DBAs are always try to determine the best way to manage their storage for InnoDB. The three main options include:
- Having one shared InnoDB tablespace data file.
- Setting up individual files per InnoDB table.
- Setting up a shared tablespace across multiple files.
This is fine if you have a simple and small MySQL database. Great for new DBAs to get comfortable with managing MySQL storage.
Option 2: Setting up individual files per InnoDB table.
I like this option when I need to create large transaction tables. This option works well with partitioned objects. Separating your core tables offers more flexibility in administration, backup and recovery and from a storage perspective makes good common sense. I however, do not like using this for all of my InnoDB tables. The more individual files I have to manage the more a DBA will get nickel and dimed from an administration perspective.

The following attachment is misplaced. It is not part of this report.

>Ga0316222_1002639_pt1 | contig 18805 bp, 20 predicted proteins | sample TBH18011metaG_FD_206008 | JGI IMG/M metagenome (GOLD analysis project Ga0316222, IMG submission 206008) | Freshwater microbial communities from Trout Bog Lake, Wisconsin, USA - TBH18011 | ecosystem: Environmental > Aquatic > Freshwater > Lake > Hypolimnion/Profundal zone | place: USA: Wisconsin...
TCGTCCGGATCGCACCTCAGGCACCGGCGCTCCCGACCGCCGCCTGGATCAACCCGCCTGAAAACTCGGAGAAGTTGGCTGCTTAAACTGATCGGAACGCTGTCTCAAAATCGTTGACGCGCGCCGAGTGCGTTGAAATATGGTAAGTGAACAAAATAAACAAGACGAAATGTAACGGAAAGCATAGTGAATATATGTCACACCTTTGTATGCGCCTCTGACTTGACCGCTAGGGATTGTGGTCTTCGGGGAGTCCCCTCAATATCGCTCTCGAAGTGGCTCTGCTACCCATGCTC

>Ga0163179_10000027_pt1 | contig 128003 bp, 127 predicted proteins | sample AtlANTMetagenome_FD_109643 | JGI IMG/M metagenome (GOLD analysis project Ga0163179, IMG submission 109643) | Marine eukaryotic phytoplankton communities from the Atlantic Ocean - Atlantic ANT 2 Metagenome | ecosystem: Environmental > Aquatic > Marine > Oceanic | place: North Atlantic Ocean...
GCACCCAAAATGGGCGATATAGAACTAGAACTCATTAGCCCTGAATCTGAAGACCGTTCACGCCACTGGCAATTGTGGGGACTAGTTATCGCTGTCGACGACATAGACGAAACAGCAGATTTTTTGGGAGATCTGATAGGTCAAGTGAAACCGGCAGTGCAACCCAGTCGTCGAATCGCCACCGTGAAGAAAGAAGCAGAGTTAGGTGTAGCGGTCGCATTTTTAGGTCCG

Option 3: Setting up a shared tablespace across multiple files.
I like this option because this gives me more flexibility in separating out my I/O if I do not have a storage array doing the striping for me. This allows me to get a lot of my core tables and separate them from other tables by defining their storage in separate data files where I control their location by defining the path of the tablespace data files.
Obviously having a storage array that does your striping and mirroring makes disk I/O management for databases a lot easier. :)